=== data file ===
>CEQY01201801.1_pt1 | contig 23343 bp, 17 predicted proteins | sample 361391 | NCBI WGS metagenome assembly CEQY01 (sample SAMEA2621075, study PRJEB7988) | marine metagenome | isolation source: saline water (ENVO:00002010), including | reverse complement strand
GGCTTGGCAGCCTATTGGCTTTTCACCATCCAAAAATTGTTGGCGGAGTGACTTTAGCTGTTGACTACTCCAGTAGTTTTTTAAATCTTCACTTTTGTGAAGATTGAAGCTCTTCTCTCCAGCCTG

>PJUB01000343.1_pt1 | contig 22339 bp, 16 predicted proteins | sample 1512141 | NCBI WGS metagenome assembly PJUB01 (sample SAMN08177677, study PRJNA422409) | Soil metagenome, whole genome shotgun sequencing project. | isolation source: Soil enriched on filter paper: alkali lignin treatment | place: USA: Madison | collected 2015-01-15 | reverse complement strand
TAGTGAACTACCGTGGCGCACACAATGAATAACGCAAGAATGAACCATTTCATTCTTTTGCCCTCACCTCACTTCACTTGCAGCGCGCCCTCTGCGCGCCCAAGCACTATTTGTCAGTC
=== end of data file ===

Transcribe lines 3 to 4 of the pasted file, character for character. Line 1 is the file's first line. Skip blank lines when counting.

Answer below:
>PJUB01000343.1_pt1 | contig 22339 bp, 16 predicted proteins | sample 1512141 | NCBI WGS metagenome assembly PJUB01 (sample SAMN08177677, study PRJNA422409) | Soil metagenome, whole genome shotgun sequencing project. | isolation source: Soil enriched on filter paper: alkali lignin treatment | place: USA: Madison | collected 2015-01-15 | reverse complement strand
TAGTGAACTACCGTGGCGCACACAATGAATAACGCAAGAATGAACCATTTCATTCTTTTGCCCTCACCTCACTTCACTTGCAGCGCGCCCTCTGCGCGCCCAAGCACTATTTGTCAGTC